The Optus data breach investigation involves not just the Australian Federal Police but also the American FBI it has been revealed.
Attorney-General Mark Dreyfus made the comments during Question Time in Parliament today in response to a question from MP Peter Kahlil.
Mr Dreyfus said the release involved Australian citizens' names, date of birth, phone numbers, email addresses, residential addresses and for some customers, passport numbers and driver's license numbers being for sale on the dark web.
The hackers allegedly released 10,000 Optus customer records and threatened releasing more, unless a $1.5 million ransom is paid within the week, ACM understands.
The cyber attackers have threatened to release a 10,000 new records each day until their demands are met.
"We were concerned this morning about reports that personal information from the Optus data breach apparently also includes Medicare numbers. Medicare numbers were never notified as forming part of the breach," Mr Dreyfus said.
"Australians expect that when they hand over their personal data, every effort will be made to keep it safe from harm. We know that millions of Australians have been impacted by the Optus data breach and it is a data breach which should never have happened."
He said the government was working to address the consequences of the breach.
"In particular, the Australian Federal Police is devoting huge effort with a large number of officers working on this. The Australian Federal Police is working with industry, working with state and territory police forces and also working with the FBI to address the consequences of this breach."
Scamwatch has warned Australians that scammers are trying to cash in on the breach.
It has warned consumers to be aware of a scam claiming you're eligible for financial compensation for identity theft that is doing the rounds.
Meanwhile, Home Affairs Minister Clare O'Neil has expressed her concern around the data breach.
"I am incredibly concerned this morning about reports that personal information from the Optus data breach, including Medicare numbers, are now being offered for free and for ransom," she said in a statement and on Twitter.
"Medicare numbers were never advised to form part of compromised information from the breach.
"Consumers have a right to know exactly what individual personal information has been compromised in Optus' communications to them. Reports today make this a priority."
Optus fell victim to a cyber attack on Thursday, with the private details of almost 10 million customers stolen.
The massive data breach saw information including dates of birth, passport and driver licence numbers and addresses taken from the telco giant.
Cybersecurity expert Nigel Phair told Sunrise on Tuesday the hardest part for customers will be understanding if you've become a victim.
"Unless you are looking through the dark web and trying to find where this is, you won't know at all," he said.
"It'll be interesting to see what data they actually release. Some of it is more sensitive than others, dates of birth and addresses, things like Medicare numbers and passport numbers by themselves are less sensitive if it comes to identity."
It comes as Australian law firm Slater and Gordon explores the possibility of a class action against the telco.
The incident is under investigation by the Australian Federal Police however, on Tuesday the AFP declined to confirm to ACM if data was being released by hackers.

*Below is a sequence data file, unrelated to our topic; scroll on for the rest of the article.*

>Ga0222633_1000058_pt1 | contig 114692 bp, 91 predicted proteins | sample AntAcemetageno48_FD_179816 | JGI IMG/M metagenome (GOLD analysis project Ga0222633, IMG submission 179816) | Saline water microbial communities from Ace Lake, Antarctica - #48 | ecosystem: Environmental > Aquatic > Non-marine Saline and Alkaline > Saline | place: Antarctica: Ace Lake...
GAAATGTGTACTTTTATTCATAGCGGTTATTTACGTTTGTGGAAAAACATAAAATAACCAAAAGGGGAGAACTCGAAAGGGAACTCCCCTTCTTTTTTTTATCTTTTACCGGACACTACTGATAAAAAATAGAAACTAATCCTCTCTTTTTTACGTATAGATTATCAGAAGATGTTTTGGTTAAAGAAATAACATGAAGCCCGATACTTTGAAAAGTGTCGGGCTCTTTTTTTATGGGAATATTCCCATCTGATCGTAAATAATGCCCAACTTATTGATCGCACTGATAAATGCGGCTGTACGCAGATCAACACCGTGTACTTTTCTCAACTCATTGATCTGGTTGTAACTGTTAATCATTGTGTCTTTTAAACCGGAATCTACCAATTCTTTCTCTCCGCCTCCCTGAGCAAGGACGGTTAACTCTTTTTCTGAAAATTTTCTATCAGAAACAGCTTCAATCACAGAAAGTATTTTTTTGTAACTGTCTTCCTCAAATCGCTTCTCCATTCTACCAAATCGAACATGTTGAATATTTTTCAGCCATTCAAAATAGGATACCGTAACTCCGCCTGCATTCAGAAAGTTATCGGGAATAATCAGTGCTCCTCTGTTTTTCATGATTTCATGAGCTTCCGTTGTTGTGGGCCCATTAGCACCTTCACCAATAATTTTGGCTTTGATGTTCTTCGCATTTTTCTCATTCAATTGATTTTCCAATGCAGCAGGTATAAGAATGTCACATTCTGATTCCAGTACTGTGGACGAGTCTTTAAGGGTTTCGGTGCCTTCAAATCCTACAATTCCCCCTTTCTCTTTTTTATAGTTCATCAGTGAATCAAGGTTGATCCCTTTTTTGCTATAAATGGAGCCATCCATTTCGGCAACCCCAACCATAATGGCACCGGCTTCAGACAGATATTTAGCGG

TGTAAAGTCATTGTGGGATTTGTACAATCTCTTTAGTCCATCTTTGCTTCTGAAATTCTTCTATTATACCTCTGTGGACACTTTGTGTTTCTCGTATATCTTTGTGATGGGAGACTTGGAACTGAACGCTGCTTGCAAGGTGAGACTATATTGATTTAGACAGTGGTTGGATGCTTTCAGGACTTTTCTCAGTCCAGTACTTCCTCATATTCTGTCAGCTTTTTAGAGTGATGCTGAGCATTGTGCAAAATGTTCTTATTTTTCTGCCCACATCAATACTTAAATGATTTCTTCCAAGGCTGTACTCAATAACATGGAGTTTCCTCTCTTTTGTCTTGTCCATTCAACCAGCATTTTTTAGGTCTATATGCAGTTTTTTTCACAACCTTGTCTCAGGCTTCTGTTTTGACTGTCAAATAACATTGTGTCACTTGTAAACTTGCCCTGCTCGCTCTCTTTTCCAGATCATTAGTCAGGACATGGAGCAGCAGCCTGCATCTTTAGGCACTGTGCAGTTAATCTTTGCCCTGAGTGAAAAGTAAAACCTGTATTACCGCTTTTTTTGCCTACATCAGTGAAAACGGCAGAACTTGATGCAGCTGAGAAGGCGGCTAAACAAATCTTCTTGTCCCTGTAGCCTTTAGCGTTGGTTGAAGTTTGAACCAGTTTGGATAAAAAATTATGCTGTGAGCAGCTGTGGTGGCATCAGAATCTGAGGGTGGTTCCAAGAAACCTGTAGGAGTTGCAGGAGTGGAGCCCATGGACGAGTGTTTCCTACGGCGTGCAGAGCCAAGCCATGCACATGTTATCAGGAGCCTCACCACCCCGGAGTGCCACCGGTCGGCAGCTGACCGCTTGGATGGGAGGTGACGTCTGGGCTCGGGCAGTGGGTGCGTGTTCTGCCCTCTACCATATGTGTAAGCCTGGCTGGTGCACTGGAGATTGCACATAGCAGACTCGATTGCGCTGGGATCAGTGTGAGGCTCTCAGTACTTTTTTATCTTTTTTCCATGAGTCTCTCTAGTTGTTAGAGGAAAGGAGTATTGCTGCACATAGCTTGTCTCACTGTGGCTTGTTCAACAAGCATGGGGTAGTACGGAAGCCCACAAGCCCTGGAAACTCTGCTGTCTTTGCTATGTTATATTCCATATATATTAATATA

The AFP has launched Operation Hurricane to gather evidence and work with overseas law enforcement to identify the offenders behind this attack, it said in a statement.
The AFP will not divulge what information it has obtained in the first few days of Operation Hurricane, the statement said.
IN OTHER NEWS
AFP Assistant Commissioner Cyber Command Justine Gough said the investigation will be extremely complex and very lengthy, but that the AFP specialised in investigations of this type.
"The AFP is monitoring the dark web using a range of specialist capabilities. Criminals, who use pseudonyms and anonymising technology, can't see us but I can tell you that we can see them," she said.
"A key focus, which we have had success in the past, is to identify those criminals."
Optus has now sent email or SMS messages to all customers whose ID document numbers, such as licence or passport number, were compromised because of the cyberattack, Optus said on Monday.
"We continue to reach out to customers who have had other details, such as their email address, illegally accessed," the company said in a statement.
The most-affected current and former customers will be offered a free 12-month subscription to Equifax Protect.
No communications from Optus relating to this incident will include any links as we recognise there are criminals who will be using this incident to conduct phishing scams.- Optus
"Equifax Protect is a credit monitoring and identity protection service that can help reduce the risk of identity theft," Optus said in a statement.
These customers will be contacted by Optus in coming days.
"No communications from Optus relating to this incident will include any links as we recognise there are criminals who will be using this incident to conduct phishing scams," the telco said.
Optus said no passwords or financial details have been compromised.
Customers' names, dates of birth, phone numbers, email addresses, driver's licence numbers, passport numbers or addresses could have been accessed in the attack, Optus confirmed.
Scamwatch issued an immediate alert to Optus customers.
If you are or were an Optus customer who may have been affected and wish to register your interest in Slater and Gordon's investigation, or for further information, visit www.slatergordon.com.au/optus.
Sign up for our newsletter to stay up to date.